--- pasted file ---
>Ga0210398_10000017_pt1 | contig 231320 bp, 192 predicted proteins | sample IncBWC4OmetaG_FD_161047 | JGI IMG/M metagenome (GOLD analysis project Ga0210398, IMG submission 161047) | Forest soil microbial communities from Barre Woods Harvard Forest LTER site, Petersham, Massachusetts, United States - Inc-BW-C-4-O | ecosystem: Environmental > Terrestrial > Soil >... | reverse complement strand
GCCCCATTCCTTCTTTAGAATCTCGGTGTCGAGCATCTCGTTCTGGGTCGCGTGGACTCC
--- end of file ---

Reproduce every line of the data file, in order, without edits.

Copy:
>Ga0210398_10000017_pt1 | contig 231320 bp, 192 predicted proteins | sample IncBWC4OmetaG_FD_161047 | JGI IMG/M metagenome (GOLD analysis project Ga0210398, IMG submission 161047) | Forest soil microbial communities from Barre Woods Harvard Forest LTER site, Petersham, Massachusetts, United States - Inc-BW-C-4-O | ecosystem: Environmental > Terrestrial > Soil >... | reverse complement strand
GCCCCATTCCTTCTTTAGAATCTCGGTGTCGAGCATCTCGTTCTGGGTCGCGTGGACTCC